Claude Venard (French, 1913-1999)
Birth Place: Burgundy, France
Who is painter Claude Venard?
Claude Venard was a painter who experimented in the post-Cubist method. His work often combined elements of abstraction and naturalism, effortlessly combining eye-catching colors with a palette knife to create thick, paint smears on his canvases. His work was largely optimistic, a trait that the artist saw as a natural extension of himself. He was part of the renowned Ecole de Paris group of exhibitions and was a founder of the Salon de Mai (1944), an essential agent in promoting the more avant-garde painters of Paris during that time.
His work was universally recognized during his lifetime. He was the subject of several solo exhibitions in Paris, starting in 1944 and continuing yearly until his death in 2000. Venard’s pieces also were extremely popular in America, Canada, and even South America. His work was featured in the 1956 Venice Biennale, and his paintings are in the collections of some of the most prestigious galleries in the world. That includes museums like the Tate in London, the Musee d’Art Moderne in Paris, MoMA New York, and the San Paolo Museum of Art in Brazil.
What kind of art did Claude Venard make?
Claude Venard painted abstract and post-cubist paintings that often experimented with strong color use. He frequently used a palette knife to apply thick swaths of paint, creating beautiful impastos full of multi-color. His work often seems joyful, a trait that was consciously and liberally applied to his aesthetic. Venard was an infamous optimist, able to find joy and beauty in the mundane and even throw-away aspects of life. He believed in finding that beauty in those places, even going so far as to avoid the stereotypically beautiful subjects of his peers, calling those ideas “trite”. He leaves behind a large volume of work that is popular both in his native France and abroad.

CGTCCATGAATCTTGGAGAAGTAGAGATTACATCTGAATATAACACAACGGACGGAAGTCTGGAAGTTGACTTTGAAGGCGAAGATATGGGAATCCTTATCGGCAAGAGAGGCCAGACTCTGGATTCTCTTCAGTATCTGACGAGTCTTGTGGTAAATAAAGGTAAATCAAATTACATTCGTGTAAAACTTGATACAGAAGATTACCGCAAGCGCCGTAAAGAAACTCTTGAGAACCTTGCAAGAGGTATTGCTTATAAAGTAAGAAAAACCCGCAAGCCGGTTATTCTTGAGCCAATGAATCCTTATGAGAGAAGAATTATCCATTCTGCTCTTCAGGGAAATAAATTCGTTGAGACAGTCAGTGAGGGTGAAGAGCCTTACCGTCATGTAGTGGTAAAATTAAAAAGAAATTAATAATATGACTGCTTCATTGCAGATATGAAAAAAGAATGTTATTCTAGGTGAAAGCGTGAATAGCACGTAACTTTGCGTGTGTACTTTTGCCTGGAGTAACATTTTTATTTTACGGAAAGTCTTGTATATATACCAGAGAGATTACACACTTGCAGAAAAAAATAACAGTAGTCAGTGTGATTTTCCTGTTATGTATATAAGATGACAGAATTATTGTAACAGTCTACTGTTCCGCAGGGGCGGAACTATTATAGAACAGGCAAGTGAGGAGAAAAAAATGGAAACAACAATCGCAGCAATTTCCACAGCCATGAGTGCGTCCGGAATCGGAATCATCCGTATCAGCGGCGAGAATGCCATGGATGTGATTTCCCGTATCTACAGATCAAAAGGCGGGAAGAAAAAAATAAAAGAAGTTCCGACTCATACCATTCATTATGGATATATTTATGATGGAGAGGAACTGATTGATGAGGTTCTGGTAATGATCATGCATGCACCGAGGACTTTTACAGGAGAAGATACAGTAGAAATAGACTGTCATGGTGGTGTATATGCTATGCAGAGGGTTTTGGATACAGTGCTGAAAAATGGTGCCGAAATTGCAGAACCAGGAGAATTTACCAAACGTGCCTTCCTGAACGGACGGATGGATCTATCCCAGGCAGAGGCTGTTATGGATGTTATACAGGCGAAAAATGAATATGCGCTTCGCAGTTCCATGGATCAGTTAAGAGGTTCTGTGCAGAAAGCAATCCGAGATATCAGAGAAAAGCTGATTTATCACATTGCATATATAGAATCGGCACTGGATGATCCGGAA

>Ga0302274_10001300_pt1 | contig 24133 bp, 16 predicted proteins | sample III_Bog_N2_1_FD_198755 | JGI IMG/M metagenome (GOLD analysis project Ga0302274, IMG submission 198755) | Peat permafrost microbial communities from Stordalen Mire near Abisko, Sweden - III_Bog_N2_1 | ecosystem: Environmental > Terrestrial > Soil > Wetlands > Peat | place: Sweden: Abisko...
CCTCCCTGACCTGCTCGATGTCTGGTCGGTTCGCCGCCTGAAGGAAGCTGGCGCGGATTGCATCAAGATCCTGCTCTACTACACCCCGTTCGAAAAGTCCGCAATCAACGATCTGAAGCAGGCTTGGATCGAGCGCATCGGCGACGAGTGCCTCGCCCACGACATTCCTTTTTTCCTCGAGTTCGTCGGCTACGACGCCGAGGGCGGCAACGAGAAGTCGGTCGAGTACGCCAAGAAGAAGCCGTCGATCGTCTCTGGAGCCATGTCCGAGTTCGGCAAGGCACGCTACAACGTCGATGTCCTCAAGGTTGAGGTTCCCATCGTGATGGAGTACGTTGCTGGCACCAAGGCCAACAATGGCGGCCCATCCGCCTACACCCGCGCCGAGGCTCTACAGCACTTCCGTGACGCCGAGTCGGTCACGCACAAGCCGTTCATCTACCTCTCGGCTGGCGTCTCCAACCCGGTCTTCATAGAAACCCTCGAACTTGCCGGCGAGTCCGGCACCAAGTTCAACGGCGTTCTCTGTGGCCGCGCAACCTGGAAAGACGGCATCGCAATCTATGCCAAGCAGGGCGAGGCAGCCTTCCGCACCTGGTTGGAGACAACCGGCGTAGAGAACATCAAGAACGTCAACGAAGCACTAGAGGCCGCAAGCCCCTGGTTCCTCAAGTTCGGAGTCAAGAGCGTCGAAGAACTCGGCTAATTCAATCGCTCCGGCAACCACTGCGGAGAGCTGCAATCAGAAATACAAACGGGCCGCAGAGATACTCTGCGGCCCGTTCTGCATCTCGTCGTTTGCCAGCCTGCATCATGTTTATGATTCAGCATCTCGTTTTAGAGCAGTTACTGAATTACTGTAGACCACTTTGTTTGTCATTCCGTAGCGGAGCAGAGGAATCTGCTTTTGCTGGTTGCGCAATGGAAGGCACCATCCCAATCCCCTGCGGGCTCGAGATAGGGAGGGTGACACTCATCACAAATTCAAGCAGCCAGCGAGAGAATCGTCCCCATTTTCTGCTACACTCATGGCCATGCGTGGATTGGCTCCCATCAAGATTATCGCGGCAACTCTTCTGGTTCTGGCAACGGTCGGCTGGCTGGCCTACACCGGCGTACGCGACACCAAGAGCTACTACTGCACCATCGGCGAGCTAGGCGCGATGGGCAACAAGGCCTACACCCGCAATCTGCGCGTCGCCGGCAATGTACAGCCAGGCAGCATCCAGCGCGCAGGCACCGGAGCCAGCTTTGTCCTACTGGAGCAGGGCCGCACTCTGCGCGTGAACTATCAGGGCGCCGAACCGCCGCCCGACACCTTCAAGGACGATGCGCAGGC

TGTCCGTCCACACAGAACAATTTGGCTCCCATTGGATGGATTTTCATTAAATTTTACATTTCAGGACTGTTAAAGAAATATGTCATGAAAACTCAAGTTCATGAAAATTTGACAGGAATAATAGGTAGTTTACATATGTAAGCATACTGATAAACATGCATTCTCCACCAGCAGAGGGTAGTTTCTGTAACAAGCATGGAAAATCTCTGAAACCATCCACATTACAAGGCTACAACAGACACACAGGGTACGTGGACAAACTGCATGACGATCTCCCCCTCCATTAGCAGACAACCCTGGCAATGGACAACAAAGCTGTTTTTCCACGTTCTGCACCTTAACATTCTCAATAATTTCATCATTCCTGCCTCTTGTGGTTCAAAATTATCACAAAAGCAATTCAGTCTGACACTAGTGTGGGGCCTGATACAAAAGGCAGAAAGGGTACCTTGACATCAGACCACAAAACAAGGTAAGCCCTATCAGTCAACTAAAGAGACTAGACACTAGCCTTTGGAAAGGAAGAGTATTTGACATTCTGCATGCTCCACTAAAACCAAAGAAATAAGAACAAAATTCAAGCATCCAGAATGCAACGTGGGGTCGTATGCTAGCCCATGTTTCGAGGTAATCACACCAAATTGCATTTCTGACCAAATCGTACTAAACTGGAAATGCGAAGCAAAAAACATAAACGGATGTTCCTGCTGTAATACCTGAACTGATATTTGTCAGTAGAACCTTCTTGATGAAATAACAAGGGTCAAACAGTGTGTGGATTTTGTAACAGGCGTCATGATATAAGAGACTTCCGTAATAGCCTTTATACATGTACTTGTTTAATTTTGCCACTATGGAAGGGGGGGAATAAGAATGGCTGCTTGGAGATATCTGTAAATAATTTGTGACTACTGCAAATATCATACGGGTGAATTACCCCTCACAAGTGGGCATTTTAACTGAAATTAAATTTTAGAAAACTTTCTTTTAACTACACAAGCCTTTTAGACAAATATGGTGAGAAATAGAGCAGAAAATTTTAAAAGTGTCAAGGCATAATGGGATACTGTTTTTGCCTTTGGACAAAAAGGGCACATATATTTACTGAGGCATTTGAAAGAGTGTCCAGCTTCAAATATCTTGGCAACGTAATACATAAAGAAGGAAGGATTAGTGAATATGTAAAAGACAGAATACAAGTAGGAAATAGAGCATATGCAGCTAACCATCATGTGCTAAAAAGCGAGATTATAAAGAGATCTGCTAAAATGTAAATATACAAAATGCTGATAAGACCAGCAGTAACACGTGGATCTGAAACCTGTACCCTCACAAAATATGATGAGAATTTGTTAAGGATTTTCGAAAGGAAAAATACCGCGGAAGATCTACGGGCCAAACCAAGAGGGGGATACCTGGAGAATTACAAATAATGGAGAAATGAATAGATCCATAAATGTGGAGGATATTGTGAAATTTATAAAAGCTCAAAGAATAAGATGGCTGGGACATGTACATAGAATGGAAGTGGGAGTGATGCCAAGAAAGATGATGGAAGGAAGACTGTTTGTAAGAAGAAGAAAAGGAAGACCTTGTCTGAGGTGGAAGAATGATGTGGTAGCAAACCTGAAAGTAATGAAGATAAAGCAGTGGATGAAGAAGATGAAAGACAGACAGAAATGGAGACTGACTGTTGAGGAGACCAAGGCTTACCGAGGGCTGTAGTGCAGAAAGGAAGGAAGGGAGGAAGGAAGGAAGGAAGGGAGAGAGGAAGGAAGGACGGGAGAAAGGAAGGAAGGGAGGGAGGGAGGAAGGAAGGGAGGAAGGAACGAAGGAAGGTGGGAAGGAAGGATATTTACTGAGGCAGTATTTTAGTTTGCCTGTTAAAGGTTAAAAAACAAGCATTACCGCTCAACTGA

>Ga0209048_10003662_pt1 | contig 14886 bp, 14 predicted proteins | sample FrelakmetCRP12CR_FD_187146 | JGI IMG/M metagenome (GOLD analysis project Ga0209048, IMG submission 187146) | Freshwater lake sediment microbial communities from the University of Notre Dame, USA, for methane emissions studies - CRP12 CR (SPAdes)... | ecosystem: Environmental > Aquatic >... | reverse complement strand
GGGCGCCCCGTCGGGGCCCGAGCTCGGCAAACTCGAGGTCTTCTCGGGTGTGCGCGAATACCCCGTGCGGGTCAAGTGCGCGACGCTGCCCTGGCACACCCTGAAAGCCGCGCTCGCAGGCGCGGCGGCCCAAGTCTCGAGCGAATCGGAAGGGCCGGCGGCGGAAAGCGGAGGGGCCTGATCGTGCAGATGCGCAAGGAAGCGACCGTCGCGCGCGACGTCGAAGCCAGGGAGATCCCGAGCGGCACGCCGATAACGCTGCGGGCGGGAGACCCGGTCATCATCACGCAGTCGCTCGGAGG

How did painter Claude Venard get started?
Claude Venard was born in Paris in 1913 to humble beginnings. He enrolled at the prestigious Ecole des Beaux-Arts, but quit the school after only two days of class. He found work instead as an apprentice with the master restorer at the Louvre Museum, learning to repair paintings as well as a large dose of art history. This time had a profound effect on the young artist, spurring him to new ideas and aesthetics. He was included in his first group exhibition in 1936, The Forces Nouvelles, who challenged the traditional aesthetics of the Paris art world and reveled in their avant-garde aesthetics. Eventually, Venard would leave the group, focusing instead on his post-Cubist tendencies and developing the techniques for which he would become known in the late 1940s and 1950s.
How much are Claude Venard paintings worth?
Claude Venard's works range from $500 on the low-end to $50,000 on the high-end depending on the size, media and subject. Oils from the mid-20th century tend to be the most desirable at auction. The most ever paid at auction for a Claude Venard painting is $57,260 for the piece Cathedral (date not given) on May 2nd, 2018.
Where to buy Claude Venard paintings for sale?
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How to value Claude Venard paintings?
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